• Dir Innovation Hub (Hulubeje)

A hybrid and movable hydroelectric generator that can produce 5 to 10 kW electricity by using small rivers and streams for a rural community.

  • Footprint

Making good use of discarded fabric – without downcycling — by using large-scale hyperspectral imagery to sort blends and colors, remove buttons and zippers, and more.

  • Green Promoters

Reducing the effects of chemical pesticides and fertilizers, the team is creating an organic product that is both a pesticide and a fertilizer.

  • Neocycle

Rare earth elements in laptops and catalytic converters are recycled and captured in a novel and sustainable synthetic biology approach for circular element extraction, recovery and usage.

  • PlasticFree Squad

This team is replacing single-use plastic containers with biodegradable containers made of bagasse, a byproduct of the sugar industry abundantly available in India.

  • Robust

Processing banana fiber waste into affordable and environmentally friendly textiles and paper bags.

  • Scup Aquaculture

Launching a technological innovation with multiple-use platforms to support offshore wind farms, aquaculture possibilities, and fish biodiversity.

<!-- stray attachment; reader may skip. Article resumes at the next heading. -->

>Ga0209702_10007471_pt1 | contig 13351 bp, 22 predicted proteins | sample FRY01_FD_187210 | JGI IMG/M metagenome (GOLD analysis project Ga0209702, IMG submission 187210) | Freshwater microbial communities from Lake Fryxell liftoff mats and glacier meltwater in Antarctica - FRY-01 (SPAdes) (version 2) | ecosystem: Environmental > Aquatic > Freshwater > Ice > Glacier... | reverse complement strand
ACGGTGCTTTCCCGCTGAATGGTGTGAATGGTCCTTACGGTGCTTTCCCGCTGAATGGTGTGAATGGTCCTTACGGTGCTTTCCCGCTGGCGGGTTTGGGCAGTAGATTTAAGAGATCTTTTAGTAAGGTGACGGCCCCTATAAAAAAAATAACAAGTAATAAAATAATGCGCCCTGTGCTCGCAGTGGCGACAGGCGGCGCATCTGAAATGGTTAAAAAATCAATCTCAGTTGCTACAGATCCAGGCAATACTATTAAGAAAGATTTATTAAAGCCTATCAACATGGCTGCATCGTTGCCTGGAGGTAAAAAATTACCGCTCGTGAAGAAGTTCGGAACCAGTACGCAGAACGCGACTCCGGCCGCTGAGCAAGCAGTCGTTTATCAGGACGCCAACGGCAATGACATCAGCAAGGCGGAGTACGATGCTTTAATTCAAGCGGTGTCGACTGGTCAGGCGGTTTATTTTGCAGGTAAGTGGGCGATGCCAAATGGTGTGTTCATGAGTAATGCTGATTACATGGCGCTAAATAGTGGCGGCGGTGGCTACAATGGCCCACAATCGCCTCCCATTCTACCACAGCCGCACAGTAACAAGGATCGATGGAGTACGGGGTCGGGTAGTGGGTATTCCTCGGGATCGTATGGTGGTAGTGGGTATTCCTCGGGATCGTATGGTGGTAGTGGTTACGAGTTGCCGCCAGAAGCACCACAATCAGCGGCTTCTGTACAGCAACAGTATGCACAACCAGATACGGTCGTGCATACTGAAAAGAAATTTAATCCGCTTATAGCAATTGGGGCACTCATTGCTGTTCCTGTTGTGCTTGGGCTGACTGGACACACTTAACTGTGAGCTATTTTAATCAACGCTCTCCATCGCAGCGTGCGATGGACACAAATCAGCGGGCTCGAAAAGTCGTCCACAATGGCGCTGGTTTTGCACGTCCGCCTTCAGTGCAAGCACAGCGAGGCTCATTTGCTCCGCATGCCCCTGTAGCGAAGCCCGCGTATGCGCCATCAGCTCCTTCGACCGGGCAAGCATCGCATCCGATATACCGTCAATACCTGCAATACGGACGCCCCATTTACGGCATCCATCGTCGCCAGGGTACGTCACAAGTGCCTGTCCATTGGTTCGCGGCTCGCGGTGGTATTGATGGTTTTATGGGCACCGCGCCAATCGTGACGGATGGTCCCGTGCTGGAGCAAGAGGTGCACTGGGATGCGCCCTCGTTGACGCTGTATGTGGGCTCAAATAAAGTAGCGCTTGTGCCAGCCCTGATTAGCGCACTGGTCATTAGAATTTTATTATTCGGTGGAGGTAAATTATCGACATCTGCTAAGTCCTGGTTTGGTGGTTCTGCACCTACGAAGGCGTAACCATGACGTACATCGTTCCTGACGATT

• Tizu Organics

Producing inexpensive organic biofertilizer, made with mountain microorganisms and food wastes from local Tanzanian markets — otherwise wasted tomatoes, spinach, cabbages and more.

  • Waste to Power

An organic waste disposal system designed to cut 70% of methane gas emitted to the atmosphere – caused by simple mismanagement of solid waste – creating organic fertilizer and affordable energy.

  • Wild Fruits Powered (WFP)

Utilizing tamarind fruits otherwise left to rot, the concept creates nutritious natural juices and funds a community project using tamarind pulp residue to make fertilizers and support local reforestation.

Thanks to the continuing financial support of The Wege Foundation, Wege Prize 2022 has opened these unique opportunities for undergraduate, graduate, and post-graduate students around the world and has helped advance the ideas and solutions behind the circular economy.

More details about Wege Prize 2022 will be revealed in the coming weeks on wegeprize.org.